“What are the best ways to prevent anxiety?”
As a therapist, I get this question a lot, and for good reason. No one likes to feel anxious. It’s just so darn unpleasant. Regardless of age, gender, or station in life, anxiety is the number one thing my clients seek my help for.
As such, I wanted to write a post about the best ways you can prevent anxiety. Although I suppose I should start by stating the obvious: not all anxiety is preventable. In fact, I did an entire hour long webinar on the subject not long ago and one of the main takeaways was that it’s impossible to prevent anxiety entirely. This life is full of uncertainty, full of ups and downs. Despite that, there are definitely things I always encourage people to do to prevent anxiety from becoming a MAJOR problem in their life, as opposed to the day to day worries that are common to us all.
I’m not just saying this because I’m a therapist; I’m saying it because it’s seriously the most important thing you can do to make sure your anxiety doesn’t turn into something majorly unmanageable. If you’re feeling anxious, or you’re having trouble with intrusive thoughts, get to a therapist right away. The reason? You may simply be experiencing a stressful circumstance that you’re having difficulty staying mindful through, or you may actually have something more serious like generalized anxiety disorder or OCD. I know it’t not fun to think about, but those distinctions are best left to the professionals who have experience and expertise to help you determine what you have and the exact right course of action. And please, for the love of all that is good, do not google your mental health symptoms (stepping off my soap box now).
Truthfully, the sooner you know what you’re dealing with, the more likely you will be able to stop anxiety in its tracks and learn the skills necessary to get your life back on track. I know there is often a stigma around seeing a therapist or even admitting that you have anxiety, but to that I say: would you rather continue suffering or would you rather live life to the fullest, free from the anxiety that weighs you down on the regular?
Yeah, that’s what I thought. Besides, going to therapy is cool.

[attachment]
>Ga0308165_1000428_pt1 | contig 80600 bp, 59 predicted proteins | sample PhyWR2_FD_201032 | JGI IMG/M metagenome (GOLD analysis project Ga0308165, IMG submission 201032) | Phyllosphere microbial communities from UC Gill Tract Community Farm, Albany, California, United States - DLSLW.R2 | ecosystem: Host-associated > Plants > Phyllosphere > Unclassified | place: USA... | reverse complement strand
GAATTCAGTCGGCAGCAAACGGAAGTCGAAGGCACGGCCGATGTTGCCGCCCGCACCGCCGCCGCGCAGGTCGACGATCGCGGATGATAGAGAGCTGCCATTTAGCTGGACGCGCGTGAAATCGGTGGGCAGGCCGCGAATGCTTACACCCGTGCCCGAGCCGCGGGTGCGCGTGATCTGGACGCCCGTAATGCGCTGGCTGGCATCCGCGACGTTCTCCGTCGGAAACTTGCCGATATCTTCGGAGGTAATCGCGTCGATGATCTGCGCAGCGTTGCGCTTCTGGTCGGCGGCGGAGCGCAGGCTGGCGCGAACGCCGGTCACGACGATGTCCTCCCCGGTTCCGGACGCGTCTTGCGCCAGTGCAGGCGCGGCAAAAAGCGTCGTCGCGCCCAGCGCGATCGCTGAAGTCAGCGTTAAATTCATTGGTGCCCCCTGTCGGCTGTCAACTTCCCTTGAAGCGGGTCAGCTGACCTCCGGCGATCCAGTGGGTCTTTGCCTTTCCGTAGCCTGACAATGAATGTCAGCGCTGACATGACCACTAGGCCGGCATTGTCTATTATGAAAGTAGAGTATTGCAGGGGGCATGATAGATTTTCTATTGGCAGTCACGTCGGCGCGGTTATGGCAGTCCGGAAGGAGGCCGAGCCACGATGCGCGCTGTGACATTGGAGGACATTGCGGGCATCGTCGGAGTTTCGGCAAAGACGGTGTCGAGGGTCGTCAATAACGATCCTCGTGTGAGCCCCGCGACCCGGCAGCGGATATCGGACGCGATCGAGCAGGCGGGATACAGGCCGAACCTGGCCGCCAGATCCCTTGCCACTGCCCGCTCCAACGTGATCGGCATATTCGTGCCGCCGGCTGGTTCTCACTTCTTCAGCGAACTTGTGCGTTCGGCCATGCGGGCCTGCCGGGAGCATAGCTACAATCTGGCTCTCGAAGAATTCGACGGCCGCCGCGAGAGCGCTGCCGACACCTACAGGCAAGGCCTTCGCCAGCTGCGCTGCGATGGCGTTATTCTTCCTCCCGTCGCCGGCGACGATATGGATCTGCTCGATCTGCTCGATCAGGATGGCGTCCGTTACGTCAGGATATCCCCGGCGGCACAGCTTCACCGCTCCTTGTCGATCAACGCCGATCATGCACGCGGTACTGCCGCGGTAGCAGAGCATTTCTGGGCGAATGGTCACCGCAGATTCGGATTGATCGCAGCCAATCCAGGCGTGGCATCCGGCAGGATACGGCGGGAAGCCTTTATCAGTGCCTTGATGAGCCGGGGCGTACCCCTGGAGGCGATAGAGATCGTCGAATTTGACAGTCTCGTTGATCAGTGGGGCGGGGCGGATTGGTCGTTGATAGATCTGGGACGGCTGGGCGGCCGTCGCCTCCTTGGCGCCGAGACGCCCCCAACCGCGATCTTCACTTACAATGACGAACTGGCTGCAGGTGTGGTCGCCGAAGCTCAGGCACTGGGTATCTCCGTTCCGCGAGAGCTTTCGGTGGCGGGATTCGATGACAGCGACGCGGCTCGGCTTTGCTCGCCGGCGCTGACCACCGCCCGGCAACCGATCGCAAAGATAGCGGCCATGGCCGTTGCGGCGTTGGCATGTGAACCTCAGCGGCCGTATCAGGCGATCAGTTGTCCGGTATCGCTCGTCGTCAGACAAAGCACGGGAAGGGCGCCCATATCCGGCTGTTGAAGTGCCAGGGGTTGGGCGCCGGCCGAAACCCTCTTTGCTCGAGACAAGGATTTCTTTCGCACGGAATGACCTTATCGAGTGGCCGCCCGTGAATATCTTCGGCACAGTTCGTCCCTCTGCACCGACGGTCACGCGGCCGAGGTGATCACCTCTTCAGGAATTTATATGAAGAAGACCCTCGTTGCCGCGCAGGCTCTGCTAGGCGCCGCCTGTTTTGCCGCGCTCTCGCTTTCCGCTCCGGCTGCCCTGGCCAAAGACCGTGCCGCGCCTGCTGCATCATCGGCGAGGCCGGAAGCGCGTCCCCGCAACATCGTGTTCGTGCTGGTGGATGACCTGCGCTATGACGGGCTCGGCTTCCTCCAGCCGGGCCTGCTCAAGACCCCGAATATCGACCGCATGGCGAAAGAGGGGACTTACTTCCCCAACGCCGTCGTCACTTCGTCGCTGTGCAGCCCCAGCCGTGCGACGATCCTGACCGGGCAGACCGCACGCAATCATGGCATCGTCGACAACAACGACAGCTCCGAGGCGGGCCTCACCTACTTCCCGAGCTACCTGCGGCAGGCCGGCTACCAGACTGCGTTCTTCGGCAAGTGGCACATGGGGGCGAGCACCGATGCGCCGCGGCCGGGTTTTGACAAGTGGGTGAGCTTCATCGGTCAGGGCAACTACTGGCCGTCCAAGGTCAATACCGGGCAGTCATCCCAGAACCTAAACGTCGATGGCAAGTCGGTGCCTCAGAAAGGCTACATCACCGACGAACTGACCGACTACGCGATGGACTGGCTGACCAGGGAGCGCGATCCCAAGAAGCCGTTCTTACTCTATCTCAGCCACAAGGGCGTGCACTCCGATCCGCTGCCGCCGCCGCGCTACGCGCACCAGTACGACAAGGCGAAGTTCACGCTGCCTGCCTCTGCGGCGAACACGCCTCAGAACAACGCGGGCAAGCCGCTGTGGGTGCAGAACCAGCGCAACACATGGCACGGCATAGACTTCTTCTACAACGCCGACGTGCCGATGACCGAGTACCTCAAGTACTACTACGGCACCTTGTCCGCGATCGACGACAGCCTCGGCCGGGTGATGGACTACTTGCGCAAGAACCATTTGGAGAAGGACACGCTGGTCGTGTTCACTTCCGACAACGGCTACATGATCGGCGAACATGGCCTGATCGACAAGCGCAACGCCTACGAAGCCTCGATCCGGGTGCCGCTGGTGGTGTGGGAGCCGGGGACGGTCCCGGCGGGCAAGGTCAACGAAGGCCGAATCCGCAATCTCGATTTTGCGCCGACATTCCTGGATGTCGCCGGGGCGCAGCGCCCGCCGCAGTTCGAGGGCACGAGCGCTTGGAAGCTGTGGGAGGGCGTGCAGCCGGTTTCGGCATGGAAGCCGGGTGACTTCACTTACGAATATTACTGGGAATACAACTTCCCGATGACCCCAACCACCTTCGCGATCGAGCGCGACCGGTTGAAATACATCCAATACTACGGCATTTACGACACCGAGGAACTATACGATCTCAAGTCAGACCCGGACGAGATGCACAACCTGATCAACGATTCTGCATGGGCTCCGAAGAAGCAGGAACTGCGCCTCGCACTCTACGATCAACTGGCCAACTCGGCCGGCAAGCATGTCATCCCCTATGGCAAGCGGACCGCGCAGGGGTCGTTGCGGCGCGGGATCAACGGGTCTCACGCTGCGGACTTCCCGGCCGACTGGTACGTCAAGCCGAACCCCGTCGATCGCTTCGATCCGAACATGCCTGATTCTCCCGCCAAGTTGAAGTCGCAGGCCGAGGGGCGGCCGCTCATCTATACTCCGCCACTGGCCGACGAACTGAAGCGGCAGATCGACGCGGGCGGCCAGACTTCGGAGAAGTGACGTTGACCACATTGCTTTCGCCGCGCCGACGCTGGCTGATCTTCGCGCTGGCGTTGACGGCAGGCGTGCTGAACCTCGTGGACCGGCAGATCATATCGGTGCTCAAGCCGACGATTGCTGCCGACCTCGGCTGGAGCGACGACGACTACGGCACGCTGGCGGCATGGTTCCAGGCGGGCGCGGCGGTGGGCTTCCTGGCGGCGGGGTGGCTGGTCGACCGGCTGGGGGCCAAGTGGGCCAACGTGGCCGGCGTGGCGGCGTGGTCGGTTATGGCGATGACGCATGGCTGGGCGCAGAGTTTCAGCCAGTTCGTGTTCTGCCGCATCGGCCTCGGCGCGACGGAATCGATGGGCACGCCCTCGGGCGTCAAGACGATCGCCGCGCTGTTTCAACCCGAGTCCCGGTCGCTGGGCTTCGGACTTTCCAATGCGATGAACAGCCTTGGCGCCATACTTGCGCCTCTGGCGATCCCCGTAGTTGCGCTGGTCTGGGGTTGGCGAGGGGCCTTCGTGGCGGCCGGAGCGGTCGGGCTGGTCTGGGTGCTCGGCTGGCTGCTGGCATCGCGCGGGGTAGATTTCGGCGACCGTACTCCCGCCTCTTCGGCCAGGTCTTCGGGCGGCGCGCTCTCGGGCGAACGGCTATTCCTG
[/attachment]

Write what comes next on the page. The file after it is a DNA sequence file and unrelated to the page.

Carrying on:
Nervous about heading to a therapist for the first time? Read this: What your therapist wants you to know before your first session.
One of the major ways anxiety rears its ugly head is making people feel like they don’t want to do anything or go anywhere. It’s a major bummer. A tried and true way keep anxiety at bay is scheduling things you enjoy into your day, week, month, etc. You love the beach? Awesome – find a time in the next month where you’ll go for a walk there. Is there a restaurant in your town you adore? Perfect – plan to eat there once in a while.
It’s best to plan the people you’ll hang with and the places you’ll go when you’re in a good place, but if you’ve been in a funk for a while, try to make a habit of looking at your planner once a week (Sunday night is usually a good time) and penciling in a few fun activities here and there.
One of the coping skills I teach almost every single client is making a deck of coping cards. To do this, take a deck of index cards and write one thing you like to do on each card. When you find yourself with unstructured downtime, shuffle up your deck, pull out a card and do what it says. Nothing seems to trigger anxiety like boredom, so this can be a lifesaver to prevent anxiety!
Many people mistakenly believe that alcohol will help their anxiety go away, when in fact it can do just the opposite – especially if you are taking psychotropic medication of any kind. Excessive alcohol consumption can (and will) interfere with your medication and prohibit them from working as effectively as they should. Even if you’re not taking medication, drinking may make you feel better in the short term, but ultimately it will dehydrate you and leave you feeling worse than before. Caffeine consumption in excess can do the same thing; so while this coffee-loving girl will never recommend you give up your java completely, try cutting back to one cup per day or even switching to matcha or green tea for a bit.
A good rule of thumb is this: everything in moderation is ok. Anything beyond that is going to make you feel more anxious than before, which, obviously, is not what we’re after. Make sure you’re drinking enough water each day (aim for at least 8 glasses!) as chronic dehydration often contributes to anxiety and depression.
Which of these do you think is the best way to prevent anxiety? Have any been helpful for you in the past? If you have others to add, definitely let us know!